24
Jan
09

Review: ‘The Water Hole’ exhibition by Gerda Steiner and Jorg Lenzlinger at ACCA (Australian Centre for Contemporary Art), Melbourne

Exhibition dates: 23rd December 2008 – 1st March 2009

 

“Warning. Watch your step while gazing at distant view.”

Sign at entrance to the exhibition

 

 

Gerda Steiner and Jorg Lenzlinger. Entrance to 'The Waterhole' exhibition at ACCA, Melbourne, 2009

 

Gerda Steiner and Jorg Lenzlinger
Entrance to The Water Hole exhibition at ACCA, Melbourne
2009

 

 

A cave like entrance presents itself to the visitor as they enter the exhibition leading to a long winding tunnel that is lined with silver insulation foil and tree branches, lit by floor mounted electric light bulbs. The foil moves with the natural movement of air causing not a rustling of leaves but of artificial surfaces.

At the end of the tunnel the viewer enters a large installation space, confronted with a effusive pop art Garden of Eden, a Magic Forest.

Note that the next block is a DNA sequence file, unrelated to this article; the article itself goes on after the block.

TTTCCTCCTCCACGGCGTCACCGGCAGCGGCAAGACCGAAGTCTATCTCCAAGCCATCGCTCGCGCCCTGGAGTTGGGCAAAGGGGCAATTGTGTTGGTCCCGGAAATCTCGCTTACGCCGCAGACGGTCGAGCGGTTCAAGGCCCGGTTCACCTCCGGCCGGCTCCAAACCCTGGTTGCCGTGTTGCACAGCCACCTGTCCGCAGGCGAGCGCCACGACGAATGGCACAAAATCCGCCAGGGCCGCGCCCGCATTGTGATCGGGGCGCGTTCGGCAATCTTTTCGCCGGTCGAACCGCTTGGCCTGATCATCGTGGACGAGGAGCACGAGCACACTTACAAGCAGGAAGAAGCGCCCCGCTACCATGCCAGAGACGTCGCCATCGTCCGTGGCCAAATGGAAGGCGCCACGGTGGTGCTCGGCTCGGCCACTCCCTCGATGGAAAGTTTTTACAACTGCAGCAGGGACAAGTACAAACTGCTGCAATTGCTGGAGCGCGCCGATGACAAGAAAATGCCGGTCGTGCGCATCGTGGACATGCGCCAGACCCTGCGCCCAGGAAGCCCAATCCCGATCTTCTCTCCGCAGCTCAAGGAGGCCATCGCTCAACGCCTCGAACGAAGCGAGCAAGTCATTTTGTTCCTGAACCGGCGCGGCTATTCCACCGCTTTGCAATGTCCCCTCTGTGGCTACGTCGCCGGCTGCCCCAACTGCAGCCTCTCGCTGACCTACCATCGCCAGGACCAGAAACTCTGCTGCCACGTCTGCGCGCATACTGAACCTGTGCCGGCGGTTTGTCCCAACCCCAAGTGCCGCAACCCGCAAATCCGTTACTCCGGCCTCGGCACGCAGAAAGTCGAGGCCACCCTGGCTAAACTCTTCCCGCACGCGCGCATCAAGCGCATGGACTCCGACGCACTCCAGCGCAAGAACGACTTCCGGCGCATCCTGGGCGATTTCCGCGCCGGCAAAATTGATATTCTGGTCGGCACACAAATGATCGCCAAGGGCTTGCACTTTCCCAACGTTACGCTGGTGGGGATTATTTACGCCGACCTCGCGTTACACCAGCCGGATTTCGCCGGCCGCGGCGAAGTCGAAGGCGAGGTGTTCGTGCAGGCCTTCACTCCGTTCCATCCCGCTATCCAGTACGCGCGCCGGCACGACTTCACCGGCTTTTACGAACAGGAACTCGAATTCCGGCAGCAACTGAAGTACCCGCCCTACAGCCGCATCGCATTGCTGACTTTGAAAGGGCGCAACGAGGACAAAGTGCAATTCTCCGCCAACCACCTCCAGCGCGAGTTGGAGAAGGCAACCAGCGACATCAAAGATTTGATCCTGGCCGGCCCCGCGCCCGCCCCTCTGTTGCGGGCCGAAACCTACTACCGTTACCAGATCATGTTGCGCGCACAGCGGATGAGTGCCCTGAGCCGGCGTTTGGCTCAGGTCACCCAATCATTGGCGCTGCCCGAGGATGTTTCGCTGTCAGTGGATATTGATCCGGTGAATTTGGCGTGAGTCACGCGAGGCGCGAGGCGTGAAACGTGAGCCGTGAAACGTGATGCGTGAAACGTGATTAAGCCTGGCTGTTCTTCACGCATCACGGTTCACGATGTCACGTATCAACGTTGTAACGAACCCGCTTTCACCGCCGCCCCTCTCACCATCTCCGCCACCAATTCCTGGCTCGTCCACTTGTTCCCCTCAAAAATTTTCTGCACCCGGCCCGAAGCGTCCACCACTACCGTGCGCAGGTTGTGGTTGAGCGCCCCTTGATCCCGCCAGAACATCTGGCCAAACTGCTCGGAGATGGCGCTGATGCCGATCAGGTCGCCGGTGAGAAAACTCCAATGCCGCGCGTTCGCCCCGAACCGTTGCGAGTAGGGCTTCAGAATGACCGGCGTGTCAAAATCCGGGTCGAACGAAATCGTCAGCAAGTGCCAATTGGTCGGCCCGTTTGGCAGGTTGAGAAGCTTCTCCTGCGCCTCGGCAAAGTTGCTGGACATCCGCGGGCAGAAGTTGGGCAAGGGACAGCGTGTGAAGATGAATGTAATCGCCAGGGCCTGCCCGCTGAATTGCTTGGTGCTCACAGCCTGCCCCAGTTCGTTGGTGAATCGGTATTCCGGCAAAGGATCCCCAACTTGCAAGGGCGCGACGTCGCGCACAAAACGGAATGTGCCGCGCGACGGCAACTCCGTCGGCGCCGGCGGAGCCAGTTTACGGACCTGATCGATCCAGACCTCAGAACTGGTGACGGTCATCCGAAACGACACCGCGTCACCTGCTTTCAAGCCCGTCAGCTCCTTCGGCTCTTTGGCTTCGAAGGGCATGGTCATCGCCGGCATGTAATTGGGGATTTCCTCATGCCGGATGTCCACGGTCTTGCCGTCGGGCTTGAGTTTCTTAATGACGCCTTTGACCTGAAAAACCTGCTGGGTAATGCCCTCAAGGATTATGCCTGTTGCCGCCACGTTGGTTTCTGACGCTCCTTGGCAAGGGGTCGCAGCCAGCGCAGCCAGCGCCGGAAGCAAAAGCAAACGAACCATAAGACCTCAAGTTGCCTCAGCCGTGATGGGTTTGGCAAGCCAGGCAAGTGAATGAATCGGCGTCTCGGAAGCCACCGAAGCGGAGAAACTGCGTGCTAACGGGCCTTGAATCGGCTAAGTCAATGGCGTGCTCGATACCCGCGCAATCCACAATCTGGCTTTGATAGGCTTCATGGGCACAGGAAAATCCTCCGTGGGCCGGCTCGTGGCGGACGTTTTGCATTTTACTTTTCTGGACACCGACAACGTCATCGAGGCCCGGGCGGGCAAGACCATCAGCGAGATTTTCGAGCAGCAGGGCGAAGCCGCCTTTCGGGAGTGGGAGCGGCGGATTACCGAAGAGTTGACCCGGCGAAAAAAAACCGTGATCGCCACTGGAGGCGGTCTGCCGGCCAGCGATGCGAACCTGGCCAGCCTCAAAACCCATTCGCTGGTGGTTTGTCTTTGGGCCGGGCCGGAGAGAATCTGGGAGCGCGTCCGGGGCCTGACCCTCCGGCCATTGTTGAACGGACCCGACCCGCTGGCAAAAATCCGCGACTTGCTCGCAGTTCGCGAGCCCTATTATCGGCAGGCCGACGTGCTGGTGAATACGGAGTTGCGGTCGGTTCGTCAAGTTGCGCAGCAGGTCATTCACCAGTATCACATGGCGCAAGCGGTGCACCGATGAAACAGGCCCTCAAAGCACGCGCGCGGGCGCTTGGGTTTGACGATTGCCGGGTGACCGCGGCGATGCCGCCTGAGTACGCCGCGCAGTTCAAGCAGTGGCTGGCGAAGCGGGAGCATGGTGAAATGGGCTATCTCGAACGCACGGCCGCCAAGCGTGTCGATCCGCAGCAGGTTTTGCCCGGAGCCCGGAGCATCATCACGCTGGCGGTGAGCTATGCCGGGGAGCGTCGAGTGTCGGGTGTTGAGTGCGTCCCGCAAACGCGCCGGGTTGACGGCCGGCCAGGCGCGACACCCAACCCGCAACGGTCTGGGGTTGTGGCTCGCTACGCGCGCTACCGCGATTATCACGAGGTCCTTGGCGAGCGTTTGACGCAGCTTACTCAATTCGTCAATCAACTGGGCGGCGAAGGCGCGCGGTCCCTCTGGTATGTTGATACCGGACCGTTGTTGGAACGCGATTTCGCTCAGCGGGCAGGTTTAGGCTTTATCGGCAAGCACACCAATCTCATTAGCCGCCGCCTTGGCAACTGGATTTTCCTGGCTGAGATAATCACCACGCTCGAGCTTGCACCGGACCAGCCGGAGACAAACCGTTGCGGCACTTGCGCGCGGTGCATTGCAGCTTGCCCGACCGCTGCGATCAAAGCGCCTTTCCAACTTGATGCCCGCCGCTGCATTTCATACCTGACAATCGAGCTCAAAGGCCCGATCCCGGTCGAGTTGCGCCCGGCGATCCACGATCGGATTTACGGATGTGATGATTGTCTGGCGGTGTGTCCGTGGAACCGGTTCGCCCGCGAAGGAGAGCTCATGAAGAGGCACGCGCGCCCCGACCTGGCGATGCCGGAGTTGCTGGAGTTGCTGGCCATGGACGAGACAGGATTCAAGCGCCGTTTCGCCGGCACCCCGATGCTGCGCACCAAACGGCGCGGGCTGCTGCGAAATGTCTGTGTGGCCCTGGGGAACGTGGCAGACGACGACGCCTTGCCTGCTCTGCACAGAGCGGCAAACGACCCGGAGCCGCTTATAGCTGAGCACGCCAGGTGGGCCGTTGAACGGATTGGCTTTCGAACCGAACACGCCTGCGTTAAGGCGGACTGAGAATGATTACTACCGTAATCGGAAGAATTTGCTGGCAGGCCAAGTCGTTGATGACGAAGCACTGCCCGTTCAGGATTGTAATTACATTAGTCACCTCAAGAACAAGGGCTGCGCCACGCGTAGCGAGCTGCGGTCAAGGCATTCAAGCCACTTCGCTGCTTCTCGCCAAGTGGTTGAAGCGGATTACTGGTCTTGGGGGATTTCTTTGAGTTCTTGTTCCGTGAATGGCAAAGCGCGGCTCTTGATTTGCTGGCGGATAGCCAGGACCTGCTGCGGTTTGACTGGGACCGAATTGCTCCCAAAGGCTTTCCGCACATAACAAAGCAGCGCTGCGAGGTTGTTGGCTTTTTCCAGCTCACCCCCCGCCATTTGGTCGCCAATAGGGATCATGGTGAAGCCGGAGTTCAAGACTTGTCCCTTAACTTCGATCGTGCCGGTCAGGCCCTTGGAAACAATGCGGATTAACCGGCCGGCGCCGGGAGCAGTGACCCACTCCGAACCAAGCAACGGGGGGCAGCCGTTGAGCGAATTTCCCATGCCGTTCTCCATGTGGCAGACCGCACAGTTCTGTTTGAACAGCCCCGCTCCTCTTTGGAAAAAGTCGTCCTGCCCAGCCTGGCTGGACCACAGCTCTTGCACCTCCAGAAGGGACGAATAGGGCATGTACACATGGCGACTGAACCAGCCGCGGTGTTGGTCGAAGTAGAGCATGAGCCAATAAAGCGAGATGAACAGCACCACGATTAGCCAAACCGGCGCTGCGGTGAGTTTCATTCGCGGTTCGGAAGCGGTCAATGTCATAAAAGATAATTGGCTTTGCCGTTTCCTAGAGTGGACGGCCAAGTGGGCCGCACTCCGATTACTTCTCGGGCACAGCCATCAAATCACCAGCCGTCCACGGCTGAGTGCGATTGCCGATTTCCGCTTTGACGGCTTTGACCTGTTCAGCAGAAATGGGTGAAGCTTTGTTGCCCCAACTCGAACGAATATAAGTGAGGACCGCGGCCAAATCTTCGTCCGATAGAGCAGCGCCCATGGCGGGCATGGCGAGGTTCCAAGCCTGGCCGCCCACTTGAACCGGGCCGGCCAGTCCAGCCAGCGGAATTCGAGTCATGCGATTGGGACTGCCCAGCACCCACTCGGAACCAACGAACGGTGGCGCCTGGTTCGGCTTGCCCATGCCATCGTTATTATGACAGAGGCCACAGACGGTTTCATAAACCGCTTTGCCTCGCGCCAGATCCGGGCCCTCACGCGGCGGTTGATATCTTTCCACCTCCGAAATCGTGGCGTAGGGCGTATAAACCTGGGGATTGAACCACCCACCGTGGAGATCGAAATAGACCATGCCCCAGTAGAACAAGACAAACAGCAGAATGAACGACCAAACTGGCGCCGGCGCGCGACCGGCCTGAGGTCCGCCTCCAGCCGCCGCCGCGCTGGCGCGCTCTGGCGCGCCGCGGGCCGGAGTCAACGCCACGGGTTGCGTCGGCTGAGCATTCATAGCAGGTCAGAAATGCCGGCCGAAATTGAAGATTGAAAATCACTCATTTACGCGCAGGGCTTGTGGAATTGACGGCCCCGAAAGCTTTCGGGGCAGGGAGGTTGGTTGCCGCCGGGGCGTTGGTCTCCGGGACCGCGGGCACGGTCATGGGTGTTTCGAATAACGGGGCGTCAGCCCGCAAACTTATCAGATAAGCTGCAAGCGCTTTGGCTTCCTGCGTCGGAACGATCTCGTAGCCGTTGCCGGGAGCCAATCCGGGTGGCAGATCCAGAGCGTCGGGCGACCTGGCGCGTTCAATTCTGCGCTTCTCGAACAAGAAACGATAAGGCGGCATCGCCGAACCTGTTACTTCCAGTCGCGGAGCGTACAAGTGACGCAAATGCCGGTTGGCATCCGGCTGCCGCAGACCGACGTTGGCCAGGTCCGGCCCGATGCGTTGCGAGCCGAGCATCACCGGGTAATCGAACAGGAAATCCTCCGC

It takes a while to work out what is going on, there are so many elements to the sculptural piece. The main elements are buckets, toilets, basins and drainage pipes, plumbing fittings that all lead to a bed with a drying dam in the centre of a satin bedspread: the ‘waterhole’ of the exhibition title. The waterhole is fed by water dripping from a medical bag suspended high in the air above the dam, a nice touch. The rest of the forest and pipes are dry. The installation comments on our water supplies and the ‘technologies of production’ (Foucault) that permit us to produce, transform or manipulate things. We might install rainwater tanks to catch water but if there is no water to catch in the first place then we are in trouble: we make our bed and have to lie in it, the empty basins like our catchment areas, dry and bleak.